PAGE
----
Mr. Gaitskell

The hon. Member misunderstands me. His own argument is itself an argument against this Clause. It is precisely because there are so many fortuitous factors which determine whether or not dollar exports are expanded that it is so difficult to base a tax relief on an increase in exports from one year to another.

One could think of another obvious example. Different industries were obviously affected very differently by devaluation. Broadly speaking, as I understand it, the exporters of whisky have been able quite materially to expand the sterling value of their sales without much trouble. They have not had to cut their prices and they have simply received the increased sterling value as a result of devaluation. On the other hand, the textile exporters, to whom the hon. Member referred, have not had such an easy wicket. They have had a good deal of difficulty to contend with and a good deal more competition to meet, and I suppose they have had to reduce their dollar prices a good deal more, with the consequence that the sterling value of their sales has probably not risen by nearly so much.

Sir Herbert Williams (Croydon, East)

Does not the Clause refer to dollar receipts, so that devaluation has no bearing on the point?

Mr. Gaitskell

Dollar receipts converted into sterling because, after all, they have to be compared with the total profits of the firms themselves. I am putting the argument generally. There is a strong argument, therefore, against taking a base period, and saying, "We will give a tax relief on the increase from that time onwards."

The most obvious alternative, of course, would be to take the total dollar sales, but the difficulty there is that one does not get the incentive at all. Under that system one does not base the tax on the increase but simply on the sales that occur, so that we come up against the point which I think the hon. Member for Croydon, North (Mr. Frederic Harris) had in mind—that inevitably there is a good deal of luck, of position in the market and so on, which makes it very difficult to base tax relief upon that principle.

Nor do I think we can overlook the fact that if we started to single out one body of persons and said, "We will give you special tax relief," then we should certainly be faced with all sorts of other claims. We have only to consider the position of the workers in those industries. They would say, "After all we contributed to this; we have worked overtime to do it and we ought to get something here, some tax relief on the overtime, over and above what the other people get." There would be other persons handling the goods at the ports who had made special efforts to get the goods sent out and there would equally be pressure from them.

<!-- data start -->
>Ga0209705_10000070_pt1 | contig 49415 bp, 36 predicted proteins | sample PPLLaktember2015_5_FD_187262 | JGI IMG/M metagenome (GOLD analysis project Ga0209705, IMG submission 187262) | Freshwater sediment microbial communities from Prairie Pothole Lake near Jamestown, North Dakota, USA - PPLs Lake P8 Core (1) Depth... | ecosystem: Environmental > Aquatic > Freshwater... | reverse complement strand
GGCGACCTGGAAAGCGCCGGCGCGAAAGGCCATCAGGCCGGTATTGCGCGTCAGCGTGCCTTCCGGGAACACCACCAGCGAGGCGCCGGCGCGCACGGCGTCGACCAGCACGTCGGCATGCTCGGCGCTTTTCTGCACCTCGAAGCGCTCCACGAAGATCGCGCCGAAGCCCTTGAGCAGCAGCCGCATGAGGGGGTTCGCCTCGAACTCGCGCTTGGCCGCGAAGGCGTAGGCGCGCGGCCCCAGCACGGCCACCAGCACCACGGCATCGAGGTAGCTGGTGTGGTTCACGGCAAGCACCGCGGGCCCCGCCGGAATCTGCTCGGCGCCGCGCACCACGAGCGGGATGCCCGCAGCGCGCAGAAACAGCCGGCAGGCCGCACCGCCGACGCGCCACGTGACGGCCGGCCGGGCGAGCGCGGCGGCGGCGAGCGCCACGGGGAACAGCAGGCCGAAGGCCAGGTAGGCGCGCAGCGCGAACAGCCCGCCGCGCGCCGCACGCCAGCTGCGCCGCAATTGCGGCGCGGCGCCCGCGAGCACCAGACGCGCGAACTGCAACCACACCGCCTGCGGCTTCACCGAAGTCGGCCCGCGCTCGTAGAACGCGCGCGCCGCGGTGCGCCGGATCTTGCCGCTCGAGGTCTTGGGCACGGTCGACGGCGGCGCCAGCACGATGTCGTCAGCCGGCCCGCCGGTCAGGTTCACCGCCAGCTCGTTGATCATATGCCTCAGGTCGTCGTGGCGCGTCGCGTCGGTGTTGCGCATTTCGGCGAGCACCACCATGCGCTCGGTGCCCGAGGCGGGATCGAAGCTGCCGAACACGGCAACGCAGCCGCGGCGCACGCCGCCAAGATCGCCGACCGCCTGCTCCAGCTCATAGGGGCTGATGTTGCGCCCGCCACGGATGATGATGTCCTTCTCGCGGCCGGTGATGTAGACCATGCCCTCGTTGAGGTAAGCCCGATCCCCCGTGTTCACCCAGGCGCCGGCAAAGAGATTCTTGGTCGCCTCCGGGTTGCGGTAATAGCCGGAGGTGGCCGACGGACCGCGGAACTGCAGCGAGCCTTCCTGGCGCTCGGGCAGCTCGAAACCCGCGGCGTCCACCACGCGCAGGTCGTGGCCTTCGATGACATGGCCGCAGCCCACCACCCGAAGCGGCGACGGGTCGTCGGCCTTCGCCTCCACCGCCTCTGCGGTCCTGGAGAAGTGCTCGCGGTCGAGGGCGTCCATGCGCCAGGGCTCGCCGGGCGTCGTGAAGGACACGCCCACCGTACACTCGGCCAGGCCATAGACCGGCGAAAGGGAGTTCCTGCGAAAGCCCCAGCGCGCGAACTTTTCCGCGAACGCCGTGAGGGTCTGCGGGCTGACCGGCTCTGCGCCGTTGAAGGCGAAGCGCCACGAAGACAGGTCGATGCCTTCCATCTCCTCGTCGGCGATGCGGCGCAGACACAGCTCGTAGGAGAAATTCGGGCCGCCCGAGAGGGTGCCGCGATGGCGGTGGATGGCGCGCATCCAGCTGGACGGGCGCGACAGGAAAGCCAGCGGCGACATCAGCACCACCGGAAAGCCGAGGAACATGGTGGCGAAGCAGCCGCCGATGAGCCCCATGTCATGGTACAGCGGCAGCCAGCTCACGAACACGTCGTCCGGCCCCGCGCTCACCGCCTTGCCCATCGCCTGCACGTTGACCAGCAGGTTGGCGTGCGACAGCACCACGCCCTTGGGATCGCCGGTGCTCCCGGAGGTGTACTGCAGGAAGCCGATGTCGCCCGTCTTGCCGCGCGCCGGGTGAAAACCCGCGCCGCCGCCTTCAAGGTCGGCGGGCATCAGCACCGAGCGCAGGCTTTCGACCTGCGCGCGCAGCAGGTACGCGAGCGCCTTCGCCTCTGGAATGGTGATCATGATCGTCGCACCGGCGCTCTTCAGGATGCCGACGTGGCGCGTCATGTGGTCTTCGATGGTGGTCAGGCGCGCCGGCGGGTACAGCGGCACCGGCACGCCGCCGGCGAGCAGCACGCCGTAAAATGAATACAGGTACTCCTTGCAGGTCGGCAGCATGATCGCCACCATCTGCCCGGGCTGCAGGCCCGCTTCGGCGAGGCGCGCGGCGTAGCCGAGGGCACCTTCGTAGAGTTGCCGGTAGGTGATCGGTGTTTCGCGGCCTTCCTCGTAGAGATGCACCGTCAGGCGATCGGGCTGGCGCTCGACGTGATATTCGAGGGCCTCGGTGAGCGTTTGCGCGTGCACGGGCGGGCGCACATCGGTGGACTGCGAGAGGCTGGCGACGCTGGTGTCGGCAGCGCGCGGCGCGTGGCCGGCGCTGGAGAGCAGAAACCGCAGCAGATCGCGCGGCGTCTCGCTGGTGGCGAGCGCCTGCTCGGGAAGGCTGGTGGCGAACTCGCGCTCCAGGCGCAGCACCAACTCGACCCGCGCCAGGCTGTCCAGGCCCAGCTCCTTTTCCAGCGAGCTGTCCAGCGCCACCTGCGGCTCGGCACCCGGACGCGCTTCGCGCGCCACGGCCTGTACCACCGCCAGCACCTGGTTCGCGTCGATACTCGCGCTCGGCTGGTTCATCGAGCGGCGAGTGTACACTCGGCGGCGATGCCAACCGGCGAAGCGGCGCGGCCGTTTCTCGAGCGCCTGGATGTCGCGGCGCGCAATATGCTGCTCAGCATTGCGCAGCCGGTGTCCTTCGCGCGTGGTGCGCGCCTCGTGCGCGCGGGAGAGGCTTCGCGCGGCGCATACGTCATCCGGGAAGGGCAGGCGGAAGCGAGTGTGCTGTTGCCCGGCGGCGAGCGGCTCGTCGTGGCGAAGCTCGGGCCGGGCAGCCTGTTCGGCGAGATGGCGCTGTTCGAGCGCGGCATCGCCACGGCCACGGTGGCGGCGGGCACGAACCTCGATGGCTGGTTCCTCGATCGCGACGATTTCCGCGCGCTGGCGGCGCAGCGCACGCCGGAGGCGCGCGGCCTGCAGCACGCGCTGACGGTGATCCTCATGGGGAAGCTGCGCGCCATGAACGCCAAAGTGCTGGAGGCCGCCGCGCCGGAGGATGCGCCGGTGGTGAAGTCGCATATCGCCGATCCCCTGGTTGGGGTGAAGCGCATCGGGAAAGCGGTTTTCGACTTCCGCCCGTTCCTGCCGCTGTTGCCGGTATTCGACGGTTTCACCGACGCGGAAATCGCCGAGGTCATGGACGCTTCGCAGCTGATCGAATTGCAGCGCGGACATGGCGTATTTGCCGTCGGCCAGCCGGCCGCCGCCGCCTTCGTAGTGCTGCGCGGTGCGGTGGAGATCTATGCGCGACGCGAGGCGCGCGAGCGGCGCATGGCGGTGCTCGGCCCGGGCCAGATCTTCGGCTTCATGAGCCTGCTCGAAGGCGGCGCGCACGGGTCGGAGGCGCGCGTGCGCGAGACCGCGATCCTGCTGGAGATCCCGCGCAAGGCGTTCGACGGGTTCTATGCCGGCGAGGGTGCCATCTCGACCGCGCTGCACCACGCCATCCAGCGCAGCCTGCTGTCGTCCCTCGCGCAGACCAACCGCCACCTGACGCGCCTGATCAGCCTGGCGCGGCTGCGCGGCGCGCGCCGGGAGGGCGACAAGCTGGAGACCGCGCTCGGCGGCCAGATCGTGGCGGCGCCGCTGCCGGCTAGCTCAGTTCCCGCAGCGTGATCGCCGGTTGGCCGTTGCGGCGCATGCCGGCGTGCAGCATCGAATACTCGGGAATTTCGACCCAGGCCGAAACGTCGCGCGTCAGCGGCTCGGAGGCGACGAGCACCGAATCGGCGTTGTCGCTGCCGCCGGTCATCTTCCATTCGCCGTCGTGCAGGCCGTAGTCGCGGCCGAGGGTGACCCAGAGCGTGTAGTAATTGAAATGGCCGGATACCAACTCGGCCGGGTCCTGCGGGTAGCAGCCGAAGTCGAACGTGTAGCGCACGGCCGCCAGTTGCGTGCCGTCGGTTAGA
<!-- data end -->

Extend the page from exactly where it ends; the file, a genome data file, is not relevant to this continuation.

Another difficulty is that, quite frankly, I do not think this proposal would be very effective. Perhaps I may give the Committee an example which will make clear what I mean. Supposing the total sales of the firm in question amount to £1 million and, let us say, to start with £100,000 of that sum is derived from exports to the dollar area. The rate of profit, we assume, is 10 per cent. Suppose then that the American sales—the North American sales—are doubled, then the profit ranking for relief would be £10,000 on an increase of £100,000. Profits Tax on this at the basic rate of 10 per cent. would be £1,000, but Profits Tax is deductible in computing Income Tax, and the reduction of £1,000 in the Profits Tax payable would increase the Income Tax by £450, so the company would be left with about £550 on an increase in sales of £100,000. It is not likely in these circumstances—and I have taken a case of sales actually doubled—that we shall get very much incentive in that way. We have to add in consideration of relief on double taxation in the case of companies operating through subsidiaries in North America, and the profits would be even smaller.